In early April 2020, in order to protect ourselves and others, the Center for Disease Control (CDC) advised that everyone wear some type of face covering when in public. Some cities and counties throughout the United States have now made varying degrees of that instruction a mandate for essential businesses and their customers, as well as for the resident population. Here’s the CDC recommendation (emphasis added):
It is critical to emphasize that maintaining 6-feet social distancing remains important to slowing the spread of the virus. CDC is additionally advising the use of simple cloth face coverings to slow the spread of the virus and help people who may have the virus and do not know it from transmitting it to others. Cloth face coverings fashioned from household items or made at home from common materials at low cost can be used as an additional, voluntary public health measure.
The cloth face coverings recommended are not surgical masks or N-95 respirators. Those are critical supplies that must continue to be reserved for healthcare workers and other medical first responders, as recommended by current CDC guidance.https://www.cdc.gov/coronavirus/2019-ncov/prevent-getting-sick/cloth-face-cover.html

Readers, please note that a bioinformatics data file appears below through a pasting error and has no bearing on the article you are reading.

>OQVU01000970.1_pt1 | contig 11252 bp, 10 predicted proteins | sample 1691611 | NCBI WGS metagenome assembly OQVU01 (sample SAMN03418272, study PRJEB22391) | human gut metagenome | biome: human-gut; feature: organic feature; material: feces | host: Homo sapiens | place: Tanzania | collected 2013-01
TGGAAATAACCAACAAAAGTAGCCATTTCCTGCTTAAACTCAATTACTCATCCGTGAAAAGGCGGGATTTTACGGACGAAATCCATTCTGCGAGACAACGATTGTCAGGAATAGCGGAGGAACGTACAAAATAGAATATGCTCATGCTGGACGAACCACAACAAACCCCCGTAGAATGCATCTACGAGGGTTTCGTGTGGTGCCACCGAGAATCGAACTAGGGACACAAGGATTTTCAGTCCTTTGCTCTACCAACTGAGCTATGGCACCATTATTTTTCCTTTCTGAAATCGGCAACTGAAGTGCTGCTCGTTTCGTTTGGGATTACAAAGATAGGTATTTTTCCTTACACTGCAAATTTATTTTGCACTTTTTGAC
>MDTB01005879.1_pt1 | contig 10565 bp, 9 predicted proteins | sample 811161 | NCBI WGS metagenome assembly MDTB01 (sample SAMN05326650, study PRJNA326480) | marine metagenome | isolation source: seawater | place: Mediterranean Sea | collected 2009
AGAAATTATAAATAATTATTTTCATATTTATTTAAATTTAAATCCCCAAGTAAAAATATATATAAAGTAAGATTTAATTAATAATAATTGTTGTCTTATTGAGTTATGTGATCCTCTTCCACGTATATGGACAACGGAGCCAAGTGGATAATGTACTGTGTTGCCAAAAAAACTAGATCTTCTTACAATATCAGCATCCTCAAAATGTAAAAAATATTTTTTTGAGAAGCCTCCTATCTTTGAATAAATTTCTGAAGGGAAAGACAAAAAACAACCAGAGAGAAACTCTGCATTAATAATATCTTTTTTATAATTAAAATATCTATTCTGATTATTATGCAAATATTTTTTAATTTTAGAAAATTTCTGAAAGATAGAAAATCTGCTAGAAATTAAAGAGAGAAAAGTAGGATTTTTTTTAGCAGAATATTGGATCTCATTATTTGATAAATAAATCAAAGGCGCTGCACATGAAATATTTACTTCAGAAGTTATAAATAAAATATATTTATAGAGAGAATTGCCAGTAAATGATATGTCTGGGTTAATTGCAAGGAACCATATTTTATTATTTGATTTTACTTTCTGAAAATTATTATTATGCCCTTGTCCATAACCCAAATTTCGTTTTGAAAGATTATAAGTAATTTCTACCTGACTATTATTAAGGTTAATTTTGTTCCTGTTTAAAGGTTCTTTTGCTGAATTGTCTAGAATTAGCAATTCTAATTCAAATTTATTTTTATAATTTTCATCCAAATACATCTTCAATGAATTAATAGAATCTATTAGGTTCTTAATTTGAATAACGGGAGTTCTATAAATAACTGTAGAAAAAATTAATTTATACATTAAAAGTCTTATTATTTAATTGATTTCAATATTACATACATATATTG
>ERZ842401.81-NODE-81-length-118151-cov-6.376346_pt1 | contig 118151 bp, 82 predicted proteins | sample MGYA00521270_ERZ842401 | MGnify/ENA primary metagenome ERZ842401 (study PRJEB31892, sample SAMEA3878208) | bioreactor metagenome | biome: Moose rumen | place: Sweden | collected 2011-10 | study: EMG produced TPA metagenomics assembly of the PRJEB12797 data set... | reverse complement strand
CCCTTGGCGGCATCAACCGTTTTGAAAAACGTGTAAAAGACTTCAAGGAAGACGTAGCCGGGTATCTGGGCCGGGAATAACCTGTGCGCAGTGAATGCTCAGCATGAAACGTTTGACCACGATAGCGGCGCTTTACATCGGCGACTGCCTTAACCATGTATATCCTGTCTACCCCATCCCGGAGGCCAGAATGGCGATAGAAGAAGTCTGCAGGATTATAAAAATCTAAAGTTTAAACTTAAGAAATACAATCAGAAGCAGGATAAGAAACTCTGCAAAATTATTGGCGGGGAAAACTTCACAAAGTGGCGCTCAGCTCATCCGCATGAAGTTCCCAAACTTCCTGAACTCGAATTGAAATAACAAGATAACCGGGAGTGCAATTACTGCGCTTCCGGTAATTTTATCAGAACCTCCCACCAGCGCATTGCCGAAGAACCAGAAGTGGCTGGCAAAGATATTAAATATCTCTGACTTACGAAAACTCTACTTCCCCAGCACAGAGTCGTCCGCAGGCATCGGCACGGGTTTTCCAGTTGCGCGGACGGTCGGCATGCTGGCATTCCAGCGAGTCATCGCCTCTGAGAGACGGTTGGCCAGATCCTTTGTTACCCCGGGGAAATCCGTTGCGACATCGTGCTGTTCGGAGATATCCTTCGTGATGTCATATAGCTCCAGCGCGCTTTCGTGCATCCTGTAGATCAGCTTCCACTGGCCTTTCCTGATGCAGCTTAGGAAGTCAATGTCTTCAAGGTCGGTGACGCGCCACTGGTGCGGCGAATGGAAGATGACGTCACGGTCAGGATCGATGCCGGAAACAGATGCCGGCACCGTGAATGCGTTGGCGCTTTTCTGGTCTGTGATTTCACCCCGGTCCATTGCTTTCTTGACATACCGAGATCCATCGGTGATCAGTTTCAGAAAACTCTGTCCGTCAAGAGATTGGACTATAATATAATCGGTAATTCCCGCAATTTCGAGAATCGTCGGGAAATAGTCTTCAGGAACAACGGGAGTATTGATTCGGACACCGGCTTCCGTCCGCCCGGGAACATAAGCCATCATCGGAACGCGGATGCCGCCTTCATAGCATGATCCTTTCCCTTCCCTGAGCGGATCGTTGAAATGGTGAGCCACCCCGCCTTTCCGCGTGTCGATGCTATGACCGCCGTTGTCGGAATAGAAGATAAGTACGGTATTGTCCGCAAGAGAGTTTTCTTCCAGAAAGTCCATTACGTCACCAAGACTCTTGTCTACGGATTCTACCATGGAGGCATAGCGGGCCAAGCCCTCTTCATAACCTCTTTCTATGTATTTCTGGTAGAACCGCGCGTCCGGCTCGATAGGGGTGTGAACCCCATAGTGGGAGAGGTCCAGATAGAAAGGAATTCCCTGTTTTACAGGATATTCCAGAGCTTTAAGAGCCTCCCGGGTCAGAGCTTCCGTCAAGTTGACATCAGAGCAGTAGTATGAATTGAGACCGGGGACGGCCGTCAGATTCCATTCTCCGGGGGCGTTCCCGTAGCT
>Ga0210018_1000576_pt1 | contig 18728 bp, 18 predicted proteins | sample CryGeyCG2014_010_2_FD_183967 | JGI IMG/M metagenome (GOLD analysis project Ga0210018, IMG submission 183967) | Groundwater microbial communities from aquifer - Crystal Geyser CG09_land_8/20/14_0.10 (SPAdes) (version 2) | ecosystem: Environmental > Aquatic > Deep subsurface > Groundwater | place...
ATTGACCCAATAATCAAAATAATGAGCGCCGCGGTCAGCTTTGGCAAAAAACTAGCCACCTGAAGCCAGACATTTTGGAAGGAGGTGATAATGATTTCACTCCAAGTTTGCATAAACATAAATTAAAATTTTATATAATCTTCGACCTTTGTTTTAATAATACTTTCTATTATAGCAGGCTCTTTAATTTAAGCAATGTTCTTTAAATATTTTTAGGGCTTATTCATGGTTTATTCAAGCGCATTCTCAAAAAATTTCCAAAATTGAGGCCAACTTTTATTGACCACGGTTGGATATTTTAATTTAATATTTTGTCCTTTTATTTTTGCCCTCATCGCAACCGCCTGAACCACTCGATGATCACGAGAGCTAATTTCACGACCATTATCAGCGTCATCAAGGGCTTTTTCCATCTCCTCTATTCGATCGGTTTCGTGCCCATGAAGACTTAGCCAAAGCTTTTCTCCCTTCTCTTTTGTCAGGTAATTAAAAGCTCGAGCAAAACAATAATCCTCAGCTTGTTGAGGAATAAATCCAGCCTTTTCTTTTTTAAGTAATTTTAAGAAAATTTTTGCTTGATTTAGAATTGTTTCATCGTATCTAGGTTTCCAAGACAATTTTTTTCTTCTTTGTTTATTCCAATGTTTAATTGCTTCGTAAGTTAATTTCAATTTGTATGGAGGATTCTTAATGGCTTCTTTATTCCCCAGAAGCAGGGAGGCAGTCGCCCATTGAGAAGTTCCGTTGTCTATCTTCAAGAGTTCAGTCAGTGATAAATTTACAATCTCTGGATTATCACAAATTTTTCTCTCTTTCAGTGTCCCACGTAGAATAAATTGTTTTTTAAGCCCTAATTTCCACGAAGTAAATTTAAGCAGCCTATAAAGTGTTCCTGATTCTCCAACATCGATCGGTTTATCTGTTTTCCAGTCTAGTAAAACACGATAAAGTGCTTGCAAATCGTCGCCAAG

When searching through my belongings for sufficient covering, it occurred to me that I already had something that could work. It was part of my amenity bag from Japan Airlines–a cotton front, terrycloth-backed sleep mask. Flip it upside down, and voilà, instant practical (and comfortable) face mask.
As travelers, you might already have some of these stashed away. Be sure that it covers your nose and mouth sufficiently and that you can adequately breathe through it. Test it at home by wearing it and walking around for a short period. Cotton is best and nylon might not provide the breathability you need.
Remember, this is not a cure-all or a shield that guarantees you won’t contract a coronavirus or any other illness. It’s a basic measure of protection that fits within the CDC guidelines. Your smartest options are still to self-isolate, maintain a minimum 6-feet social distance when in public, wash your hands frequently for at least 20 seconds (especially after touching commonly used things like door knobs, faucet handles, touch pads, etc.), and DO NOT TOUCH YOUR EYES, NOSE, OR MOUTH.
We can all be part of the COVID-19 solution by keeping ourselves heathy and taking smart measures to prevent transmission and reception of any illness. Take good care of yourselves, your families, and your communities. We’ll get through this.